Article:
Mayor Frank Scott Jr. has set a meeting with the Little Rock City Board at 4 p.m Tuesday, in advance of the weekly board meeting, “to provide an update on the City’s financial status – past, present, and future.” Should be interesting.
The city has budget pressures. See Rebekah Hall’s recent article on conflicting reports on a city budget cut that included reductions in some summer youth programs. At the time, Scott said:
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“Any time, in an era in which we’re focused on prioritizing public safety, with the issuance of Requests For Proposals for body cameras and other such priorities for the public safety of our city, some can prematurely think where budget cuts may come, so that’s maybe where the confusion came from,” Scott said. “But until I offer any budget amendments, no final decisions have been made.”
In addition to police body cameras, Scott has talked of increasing the size of the police force by 100 officers over time, a multi-million-dollar expenditure. Some personnel additions at City Hall in the new era — an additional public relations staffer and an FOI liaison, for example — also mean either some additional expenditures or reductions elsewhere.
On top of that, Little Rock has not been experiencing robust revenue growth.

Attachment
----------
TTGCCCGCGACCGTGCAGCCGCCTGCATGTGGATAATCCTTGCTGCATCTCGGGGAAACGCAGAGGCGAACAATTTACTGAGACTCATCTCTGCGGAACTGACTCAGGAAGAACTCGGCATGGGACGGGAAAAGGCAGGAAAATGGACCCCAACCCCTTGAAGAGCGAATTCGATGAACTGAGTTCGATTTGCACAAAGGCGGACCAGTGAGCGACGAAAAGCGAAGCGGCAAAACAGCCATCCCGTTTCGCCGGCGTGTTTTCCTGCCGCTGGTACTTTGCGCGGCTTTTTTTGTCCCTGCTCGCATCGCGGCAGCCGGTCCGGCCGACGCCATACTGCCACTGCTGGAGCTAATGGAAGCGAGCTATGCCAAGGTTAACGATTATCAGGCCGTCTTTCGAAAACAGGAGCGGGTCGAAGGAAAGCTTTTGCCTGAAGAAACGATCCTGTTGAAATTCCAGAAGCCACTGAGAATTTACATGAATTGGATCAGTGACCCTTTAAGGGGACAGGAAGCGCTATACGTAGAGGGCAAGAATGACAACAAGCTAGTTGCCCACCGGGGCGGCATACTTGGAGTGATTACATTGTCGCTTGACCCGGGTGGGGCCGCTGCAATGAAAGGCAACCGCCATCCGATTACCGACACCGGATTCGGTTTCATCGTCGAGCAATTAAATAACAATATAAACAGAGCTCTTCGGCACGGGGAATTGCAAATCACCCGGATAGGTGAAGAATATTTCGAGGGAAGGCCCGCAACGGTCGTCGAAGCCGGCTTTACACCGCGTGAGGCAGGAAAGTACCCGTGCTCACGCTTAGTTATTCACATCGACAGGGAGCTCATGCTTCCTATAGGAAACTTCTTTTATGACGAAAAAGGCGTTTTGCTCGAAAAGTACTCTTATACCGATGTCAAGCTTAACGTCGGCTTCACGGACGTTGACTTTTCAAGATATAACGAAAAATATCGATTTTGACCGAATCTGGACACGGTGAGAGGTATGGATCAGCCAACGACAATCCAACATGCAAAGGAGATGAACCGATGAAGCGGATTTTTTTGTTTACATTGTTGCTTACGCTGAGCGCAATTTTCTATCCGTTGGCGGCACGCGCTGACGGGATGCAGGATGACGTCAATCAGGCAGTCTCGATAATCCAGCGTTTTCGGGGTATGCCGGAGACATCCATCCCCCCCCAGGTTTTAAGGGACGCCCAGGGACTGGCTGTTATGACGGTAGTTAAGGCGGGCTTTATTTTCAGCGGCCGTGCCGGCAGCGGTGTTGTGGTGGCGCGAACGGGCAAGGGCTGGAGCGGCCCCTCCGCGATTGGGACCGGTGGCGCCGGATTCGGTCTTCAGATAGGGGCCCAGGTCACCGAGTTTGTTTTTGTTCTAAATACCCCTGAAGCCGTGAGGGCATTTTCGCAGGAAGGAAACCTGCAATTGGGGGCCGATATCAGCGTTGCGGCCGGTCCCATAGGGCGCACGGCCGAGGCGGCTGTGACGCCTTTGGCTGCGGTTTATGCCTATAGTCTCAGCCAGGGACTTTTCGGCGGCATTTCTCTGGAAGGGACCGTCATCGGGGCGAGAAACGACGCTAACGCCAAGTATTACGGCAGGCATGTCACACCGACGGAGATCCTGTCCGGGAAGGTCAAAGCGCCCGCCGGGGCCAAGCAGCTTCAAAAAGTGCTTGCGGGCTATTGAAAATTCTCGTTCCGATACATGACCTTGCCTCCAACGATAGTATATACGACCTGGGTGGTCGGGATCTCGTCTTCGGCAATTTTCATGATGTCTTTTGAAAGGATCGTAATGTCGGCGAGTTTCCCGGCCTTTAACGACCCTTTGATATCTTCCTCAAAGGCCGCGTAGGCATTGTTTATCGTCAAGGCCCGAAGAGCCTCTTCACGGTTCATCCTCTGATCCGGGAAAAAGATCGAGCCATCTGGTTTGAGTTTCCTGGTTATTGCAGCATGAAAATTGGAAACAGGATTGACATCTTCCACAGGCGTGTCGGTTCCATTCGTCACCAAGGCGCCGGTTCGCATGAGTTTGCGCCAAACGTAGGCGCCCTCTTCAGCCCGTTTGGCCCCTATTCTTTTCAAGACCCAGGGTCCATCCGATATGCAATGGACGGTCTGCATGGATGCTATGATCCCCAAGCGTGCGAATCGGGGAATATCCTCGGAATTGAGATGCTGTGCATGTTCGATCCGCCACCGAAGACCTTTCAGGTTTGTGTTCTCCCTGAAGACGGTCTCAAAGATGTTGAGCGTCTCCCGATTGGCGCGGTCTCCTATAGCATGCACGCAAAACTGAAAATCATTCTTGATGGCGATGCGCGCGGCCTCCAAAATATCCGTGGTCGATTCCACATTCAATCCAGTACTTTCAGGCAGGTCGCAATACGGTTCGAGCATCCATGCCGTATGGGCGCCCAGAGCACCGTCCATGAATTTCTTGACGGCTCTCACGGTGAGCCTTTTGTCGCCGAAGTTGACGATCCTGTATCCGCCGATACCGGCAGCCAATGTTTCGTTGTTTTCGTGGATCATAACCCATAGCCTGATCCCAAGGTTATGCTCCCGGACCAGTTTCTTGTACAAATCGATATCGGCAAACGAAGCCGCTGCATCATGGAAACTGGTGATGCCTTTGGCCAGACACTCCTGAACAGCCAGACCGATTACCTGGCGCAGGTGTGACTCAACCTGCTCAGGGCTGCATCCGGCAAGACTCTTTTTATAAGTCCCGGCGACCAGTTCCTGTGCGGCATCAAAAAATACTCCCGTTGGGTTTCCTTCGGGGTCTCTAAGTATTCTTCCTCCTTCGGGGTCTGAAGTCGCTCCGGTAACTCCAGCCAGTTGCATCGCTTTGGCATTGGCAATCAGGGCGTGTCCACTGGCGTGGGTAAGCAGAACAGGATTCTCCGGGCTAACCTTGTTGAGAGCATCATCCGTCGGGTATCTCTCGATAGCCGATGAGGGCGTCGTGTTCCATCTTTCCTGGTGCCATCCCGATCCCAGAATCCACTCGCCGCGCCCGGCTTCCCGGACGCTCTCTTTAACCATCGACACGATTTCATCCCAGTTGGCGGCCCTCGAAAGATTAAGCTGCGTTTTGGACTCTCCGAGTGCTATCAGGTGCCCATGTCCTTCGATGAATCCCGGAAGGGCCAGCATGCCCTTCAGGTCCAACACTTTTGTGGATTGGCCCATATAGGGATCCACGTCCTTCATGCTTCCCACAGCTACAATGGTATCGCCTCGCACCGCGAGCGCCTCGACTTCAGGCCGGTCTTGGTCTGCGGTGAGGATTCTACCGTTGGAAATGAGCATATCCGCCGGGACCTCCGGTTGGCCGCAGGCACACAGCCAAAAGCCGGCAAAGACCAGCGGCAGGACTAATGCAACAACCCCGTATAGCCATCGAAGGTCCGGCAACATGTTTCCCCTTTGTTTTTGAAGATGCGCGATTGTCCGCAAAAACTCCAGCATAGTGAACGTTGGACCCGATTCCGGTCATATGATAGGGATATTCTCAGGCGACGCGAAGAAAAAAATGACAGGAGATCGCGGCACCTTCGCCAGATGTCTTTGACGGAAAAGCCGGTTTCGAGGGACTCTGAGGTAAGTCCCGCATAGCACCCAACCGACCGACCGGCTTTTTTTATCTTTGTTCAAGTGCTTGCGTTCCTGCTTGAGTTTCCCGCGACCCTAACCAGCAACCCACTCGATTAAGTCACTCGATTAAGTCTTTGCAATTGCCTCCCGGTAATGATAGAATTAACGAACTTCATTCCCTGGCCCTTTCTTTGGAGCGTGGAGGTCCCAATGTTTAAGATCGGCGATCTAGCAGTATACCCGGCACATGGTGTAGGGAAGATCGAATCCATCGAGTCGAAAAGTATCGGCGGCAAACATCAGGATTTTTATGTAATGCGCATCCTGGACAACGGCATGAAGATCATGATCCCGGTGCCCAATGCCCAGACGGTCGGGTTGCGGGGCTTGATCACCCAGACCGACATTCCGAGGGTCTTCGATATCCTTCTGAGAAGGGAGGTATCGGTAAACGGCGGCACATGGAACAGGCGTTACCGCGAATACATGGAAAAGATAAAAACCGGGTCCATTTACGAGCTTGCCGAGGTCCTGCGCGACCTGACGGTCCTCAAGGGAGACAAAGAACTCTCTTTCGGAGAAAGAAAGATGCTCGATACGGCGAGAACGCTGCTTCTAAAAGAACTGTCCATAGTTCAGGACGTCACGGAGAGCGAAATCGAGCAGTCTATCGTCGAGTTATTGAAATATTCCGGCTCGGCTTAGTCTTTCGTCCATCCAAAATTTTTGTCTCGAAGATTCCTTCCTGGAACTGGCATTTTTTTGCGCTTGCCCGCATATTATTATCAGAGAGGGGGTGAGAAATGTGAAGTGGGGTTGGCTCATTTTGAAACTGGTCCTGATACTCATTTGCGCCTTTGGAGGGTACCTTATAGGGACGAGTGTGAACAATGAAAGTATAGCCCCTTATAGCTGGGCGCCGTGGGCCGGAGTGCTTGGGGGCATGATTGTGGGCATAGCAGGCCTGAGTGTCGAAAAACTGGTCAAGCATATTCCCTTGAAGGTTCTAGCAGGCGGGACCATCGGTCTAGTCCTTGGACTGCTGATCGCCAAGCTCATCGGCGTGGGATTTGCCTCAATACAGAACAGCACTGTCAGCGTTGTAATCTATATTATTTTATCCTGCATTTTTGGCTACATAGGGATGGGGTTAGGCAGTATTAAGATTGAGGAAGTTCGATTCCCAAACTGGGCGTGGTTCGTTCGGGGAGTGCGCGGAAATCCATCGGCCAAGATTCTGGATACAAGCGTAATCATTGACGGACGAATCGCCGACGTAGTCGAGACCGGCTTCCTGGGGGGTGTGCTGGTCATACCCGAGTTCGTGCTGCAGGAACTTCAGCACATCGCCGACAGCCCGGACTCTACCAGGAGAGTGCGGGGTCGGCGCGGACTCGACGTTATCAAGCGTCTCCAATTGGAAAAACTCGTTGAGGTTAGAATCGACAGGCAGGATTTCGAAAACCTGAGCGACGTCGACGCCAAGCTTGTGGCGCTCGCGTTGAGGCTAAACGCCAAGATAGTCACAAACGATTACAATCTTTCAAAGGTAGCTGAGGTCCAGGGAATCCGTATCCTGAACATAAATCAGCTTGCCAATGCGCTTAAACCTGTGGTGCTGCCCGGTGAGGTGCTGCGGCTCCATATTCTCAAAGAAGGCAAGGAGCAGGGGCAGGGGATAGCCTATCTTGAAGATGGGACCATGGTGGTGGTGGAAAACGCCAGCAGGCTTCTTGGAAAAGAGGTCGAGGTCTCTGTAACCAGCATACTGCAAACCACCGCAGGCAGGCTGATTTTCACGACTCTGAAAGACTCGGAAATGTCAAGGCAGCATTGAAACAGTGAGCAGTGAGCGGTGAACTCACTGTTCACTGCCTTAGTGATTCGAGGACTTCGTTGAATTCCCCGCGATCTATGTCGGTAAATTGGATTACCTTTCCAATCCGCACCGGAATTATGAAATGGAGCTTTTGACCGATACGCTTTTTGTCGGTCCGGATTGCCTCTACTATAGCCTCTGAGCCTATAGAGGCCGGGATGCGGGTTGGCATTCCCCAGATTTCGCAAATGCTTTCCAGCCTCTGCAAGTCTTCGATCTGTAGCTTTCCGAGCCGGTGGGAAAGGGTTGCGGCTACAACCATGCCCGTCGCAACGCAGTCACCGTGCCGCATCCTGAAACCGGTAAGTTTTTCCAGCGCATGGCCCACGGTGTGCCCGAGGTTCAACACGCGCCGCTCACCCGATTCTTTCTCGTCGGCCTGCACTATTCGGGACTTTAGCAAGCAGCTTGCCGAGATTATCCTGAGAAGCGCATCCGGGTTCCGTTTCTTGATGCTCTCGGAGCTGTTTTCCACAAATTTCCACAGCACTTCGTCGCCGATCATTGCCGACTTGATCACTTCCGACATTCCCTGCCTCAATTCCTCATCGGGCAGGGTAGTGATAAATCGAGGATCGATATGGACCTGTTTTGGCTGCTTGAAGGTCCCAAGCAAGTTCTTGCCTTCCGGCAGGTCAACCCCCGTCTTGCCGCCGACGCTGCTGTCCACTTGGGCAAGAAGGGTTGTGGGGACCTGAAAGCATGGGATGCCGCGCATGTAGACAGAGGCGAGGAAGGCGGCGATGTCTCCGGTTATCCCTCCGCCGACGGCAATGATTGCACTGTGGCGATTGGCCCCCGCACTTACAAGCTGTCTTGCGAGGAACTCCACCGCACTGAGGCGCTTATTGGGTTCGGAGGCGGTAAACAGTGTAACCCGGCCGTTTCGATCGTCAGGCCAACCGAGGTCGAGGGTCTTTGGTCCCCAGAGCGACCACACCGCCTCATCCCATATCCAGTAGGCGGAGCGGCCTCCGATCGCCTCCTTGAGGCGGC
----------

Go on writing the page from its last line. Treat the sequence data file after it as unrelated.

This memo distributed to the City Board recently shows sales and use tax collections, the city’s major source of revenue, flat for the last year. Through February 2019, collections of $102.4 million fell $174,000 short of the budgeted revenue and only $1 million, or less than 1 percent, more than the same period a year earlier.
However, March collections were more than 6 percent higher than the same month a year earlier. This followed a sharp drop the previous month so whether the city is on a growth pattern is yet to be determined. Note there’s a lag in collecting and reporting sales taxes. March revenues are based on January sales, the biggest month of the year.
Some help may be on the way. The legislature’s recent action to collect a sales tax on Internet sales beginning in the 2020 tax year, which begins July 1, will increase revenue to cities, too, by a projected $10 million annually to all cities and counties. Little Rock’s share will be a fraction of that.